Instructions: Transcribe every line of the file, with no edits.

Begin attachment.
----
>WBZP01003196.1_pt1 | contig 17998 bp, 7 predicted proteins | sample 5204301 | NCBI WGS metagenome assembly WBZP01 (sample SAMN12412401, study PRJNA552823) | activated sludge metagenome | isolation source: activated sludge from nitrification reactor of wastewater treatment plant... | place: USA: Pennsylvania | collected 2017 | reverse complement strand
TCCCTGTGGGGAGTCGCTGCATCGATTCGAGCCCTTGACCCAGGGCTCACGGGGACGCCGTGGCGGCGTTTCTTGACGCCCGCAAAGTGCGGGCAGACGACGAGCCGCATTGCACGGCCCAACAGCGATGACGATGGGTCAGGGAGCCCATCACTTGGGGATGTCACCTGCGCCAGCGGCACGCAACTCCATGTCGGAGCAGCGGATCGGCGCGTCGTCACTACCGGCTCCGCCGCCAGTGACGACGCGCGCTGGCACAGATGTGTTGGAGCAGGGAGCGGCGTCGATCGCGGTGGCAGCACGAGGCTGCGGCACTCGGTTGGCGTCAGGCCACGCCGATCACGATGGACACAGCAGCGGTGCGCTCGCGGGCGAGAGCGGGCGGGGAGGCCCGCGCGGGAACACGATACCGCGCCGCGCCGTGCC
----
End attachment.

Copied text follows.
>WBZP01003196.1_pt1 | contig 17998 bp, 7 predicted proteins | sample 5204301 | NCBI WGS metagenome assembly WBZP01 (sample SAMN12412401, study PRJNA552823) | activated sludge metagenome | isolation source: activated sludge from nitrification reactor of wastewater treatment plant... | place: USA: Pennsylvania | collected 2017 | reverse complement strand
TCCCTGTGGGGAGTCGCTGCATCGATTCGAGCCCTTGACCCAGGGCTCACGGGGACGCCGTGGCGGCGTTTCTTGACGCCCGCAAAGTGCGGGCAGACGACGAGCCGCATTGCACGGCCCAACAGCGATGACGATGGGTCAGGGAGCCCATCACTTGGGGATGTCACCTGCGCCAGCGGCACGCAACTCCATGTCGGAGCAGCGGATCGGCGCGTCGTCACTACCGGCTCCGCCGCCAGTGACGACGCGCGCTGGCACAGATGTGTTGGAGCAGGGAGCGGCGTCGATCGCGGTGGCAGCACGAGGCTGCGGCACTCGGTTGGCGTCAGGCCACGCCGATCACGATGGACACAGCAGCGGTGCGCTCGCGGGCGAGAGCGGGCGGGGAGGCCCGCGCGGGAACACGATACCGCGCCGCGCCGTGCC